We are at the very initial stage of the process to say anything about the first two questions and only time will give an answer to these questions.

Ken MacLeod thinks that “biosphere comes up with natural resistance to entirely new organisms every day”. Therefore the worry of this experiment leading into a misadventure of “bio error or bio terror” is not as much as the threat of the biological weapons which are deliberately designed, contends Ken MacLeod.

If we can substitute our natural material wealth with the mechanistic materials produced by this ‘synthetic life’, it will be a welcome help in meeting the needs of growing population. But for this we should wait and watch to see how long this experimental cell will roll and how long its progeny will last without any further intervention at great financial cost. If its chromosomes weaken due to the stress of repeated divisions and fizzles out soon, then hope of all the harvest we are expecting from this will be a dream unfulfilled.

The following three points mentioned in the editorial of Hindu refute the suggestion about the third question; if the scientists are acting God by carrying out such experiments.

1.  The synthetic genome was based on the naturally occurring genome of the bacterium Mycoplasma mycoides (with certain modifications).

2.  The genome, in order to function, had to be put into a living cell, not one that was artificially created.

3. Dr. Venter “has not created life, only mimicked it. (David Baltimore)

God originates life, and sustains it, He does not mimic it. Just on the claims of mimicking life one can’t claim to be god or be accused of acting god.

“Synthetic Genome Survives in the Host Cell” would have been the accurate headline for this promising event. Then this would not have attracted enough attention to get billions of dollars from the gullible investors on Wall Street to finance the promising industry of the future. Therefore all the hype was essential irrespective of the reality of the claims. Promises are promising, delivering them is not important. When it is easy to escape deleterious consequences of unfulfilled promises under the alibi of good faith then we can keep people busy in more new promises making them forget the lessons of earlier ones. A people who are conditioned to consider life as a gamble, and who are willing to be subjects for any risk for the sake of an adventure, anything less would be lackluster.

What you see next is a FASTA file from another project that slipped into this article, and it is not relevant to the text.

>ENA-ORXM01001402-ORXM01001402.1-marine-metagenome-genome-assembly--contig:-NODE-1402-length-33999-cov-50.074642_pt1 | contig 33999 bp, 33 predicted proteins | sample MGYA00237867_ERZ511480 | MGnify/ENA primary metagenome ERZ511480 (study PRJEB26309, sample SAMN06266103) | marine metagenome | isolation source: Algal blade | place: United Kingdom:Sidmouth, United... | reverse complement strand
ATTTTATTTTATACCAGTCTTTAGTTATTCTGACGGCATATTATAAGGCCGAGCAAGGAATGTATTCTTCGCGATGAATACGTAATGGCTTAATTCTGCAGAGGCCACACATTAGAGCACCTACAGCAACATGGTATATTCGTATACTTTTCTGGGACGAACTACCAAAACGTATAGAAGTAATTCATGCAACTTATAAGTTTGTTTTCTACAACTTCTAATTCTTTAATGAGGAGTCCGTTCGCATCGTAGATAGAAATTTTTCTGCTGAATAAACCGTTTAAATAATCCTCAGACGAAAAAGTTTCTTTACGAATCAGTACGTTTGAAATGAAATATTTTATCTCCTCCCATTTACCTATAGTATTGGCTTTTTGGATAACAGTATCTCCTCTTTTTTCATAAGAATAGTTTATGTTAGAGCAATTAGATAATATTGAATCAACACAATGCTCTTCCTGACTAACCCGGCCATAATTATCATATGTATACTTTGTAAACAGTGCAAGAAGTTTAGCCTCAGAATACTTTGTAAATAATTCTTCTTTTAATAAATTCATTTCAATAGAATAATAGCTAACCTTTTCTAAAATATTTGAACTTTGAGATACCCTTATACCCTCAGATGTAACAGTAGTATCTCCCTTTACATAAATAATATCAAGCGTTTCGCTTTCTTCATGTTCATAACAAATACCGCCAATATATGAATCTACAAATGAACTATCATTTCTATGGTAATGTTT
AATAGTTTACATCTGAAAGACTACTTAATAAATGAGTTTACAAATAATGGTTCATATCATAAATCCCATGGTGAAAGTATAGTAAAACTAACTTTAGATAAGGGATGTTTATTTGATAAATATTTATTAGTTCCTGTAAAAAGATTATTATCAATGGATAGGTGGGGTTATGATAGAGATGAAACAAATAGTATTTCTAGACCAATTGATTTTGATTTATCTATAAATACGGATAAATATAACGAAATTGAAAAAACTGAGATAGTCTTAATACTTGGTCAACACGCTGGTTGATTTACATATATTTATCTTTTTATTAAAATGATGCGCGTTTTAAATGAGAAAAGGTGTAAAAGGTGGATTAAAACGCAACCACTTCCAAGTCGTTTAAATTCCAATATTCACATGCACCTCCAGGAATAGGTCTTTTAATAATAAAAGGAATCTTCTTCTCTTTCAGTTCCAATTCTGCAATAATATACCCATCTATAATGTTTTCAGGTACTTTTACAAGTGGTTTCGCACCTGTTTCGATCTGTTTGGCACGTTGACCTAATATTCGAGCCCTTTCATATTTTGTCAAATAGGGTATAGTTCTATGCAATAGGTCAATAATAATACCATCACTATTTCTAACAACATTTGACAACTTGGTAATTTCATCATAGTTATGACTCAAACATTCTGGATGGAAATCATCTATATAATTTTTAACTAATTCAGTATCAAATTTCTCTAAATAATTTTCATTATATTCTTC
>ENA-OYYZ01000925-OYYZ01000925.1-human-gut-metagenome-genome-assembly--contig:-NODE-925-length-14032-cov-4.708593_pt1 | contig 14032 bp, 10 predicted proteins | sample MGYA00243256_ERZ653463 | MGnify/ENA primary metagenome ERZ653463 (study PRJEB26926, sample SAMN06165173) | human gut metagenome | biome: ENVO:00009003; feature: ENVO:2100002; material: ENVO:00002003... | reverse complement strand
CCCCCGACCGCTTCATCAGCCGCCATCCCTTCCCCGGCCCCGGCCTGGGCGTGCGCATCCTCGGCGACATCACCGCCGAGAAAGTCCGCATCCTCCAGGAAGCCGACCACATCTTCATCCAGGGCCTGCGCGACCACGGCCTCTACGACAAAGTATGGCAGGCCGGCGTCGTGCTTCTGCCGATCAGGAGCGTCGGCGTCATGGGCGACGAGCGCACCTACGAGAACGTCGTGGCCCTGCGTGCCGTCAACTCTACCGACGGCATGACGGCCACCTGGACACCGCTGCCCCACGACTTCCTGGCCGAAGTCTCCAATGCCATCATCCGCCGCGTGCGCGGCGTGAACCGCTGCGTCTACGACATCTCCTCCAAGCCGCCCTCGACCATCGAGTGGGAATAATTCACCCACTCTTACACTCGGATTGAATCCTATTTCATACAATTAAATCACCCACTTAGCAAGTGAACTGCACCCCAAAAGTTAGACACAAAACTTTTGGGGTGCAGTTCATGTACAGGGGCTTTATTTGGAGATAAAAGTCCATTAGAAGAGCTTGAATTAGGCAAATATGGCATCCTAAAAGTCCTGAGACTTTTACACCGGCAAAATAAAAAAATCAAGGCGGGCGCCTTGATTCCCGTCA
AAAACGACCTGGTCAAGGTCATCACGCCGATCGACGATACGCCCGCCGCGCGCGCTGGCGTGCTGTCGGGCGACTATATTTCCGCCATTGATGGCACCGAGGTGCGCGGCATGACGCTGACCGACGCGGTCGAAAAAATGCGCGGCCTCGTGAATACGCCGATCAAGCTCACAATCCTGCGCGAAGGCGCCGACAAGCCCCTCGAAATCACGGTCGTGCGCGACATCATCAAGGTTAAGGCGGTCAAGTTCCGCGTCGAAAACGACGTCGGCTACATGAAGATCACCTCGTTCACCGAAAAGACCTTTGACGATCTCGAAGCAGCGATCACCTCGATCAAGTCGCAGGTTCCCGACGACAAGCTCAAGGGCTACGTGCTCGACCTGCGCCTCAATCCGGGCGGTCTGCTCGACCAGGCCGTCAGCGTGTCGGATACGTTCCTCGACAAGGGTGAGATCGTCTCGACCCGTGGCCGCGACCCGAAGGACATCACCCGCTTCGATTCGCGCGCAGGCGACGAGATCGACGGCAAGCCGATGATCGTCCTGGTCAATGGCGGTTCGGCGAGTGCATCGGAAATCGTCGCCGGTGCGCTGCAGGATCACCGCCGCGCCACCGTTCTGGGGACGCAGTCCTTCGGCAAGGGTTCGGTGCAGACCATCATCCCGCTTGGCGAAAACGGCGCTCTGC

Similar hype was created once before by naming a baby delivered by Dr. Louise Brown in 1978 as Test Tube Baby. The fact of this case was that the doctor took the gametes from a couple who was unable to conceive through normal intercourse. Dr. Louise mated these gametes in a Petri dish, and implanted the resulting zygote into the uterus of the mother for a normal pregnancy. This process is technically called In Vitro Fertilization (IVF). As this term could not have drawn attention of the public to the revolutionary technique, the media publicized it as the Test Tube Baby. Because of this hype the technique was introduced to infertile couples instantaneously and pushed them to fertility clinics in the hope of enjoying parenthood. Thus a new industry of fertility clinics was established in a matter of few years.

When Adam was created he was crowned with the gift of all knowledge (V 31 Ch.2). This was essential for him to discharge the role of vicegerency for which he was created. This knowledge will keep unfolding on the progeny of Adam with every passing day to help them perform their role of vicegerency.  This is definitely a matter of self- gratification but not of self-glorification. Glory belongs only to Him who has all the knowledge and bestows from His knowledge to whomsoever He wants and to the extent that He wants (V 255 Ch2), and ingrains it in their genes to manifest when it is appropriate.

Let us use this knowledge, the environment, and the materials given to us by Him for the good of mankind, which is our duty as His vicegerent. By corrupting religion and the administrative machinery we have caused immense hardship to the world, let us not add to its woes by corrupting science also for our selfish gains.

 

 

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Editor: Akhtar M. Faruqui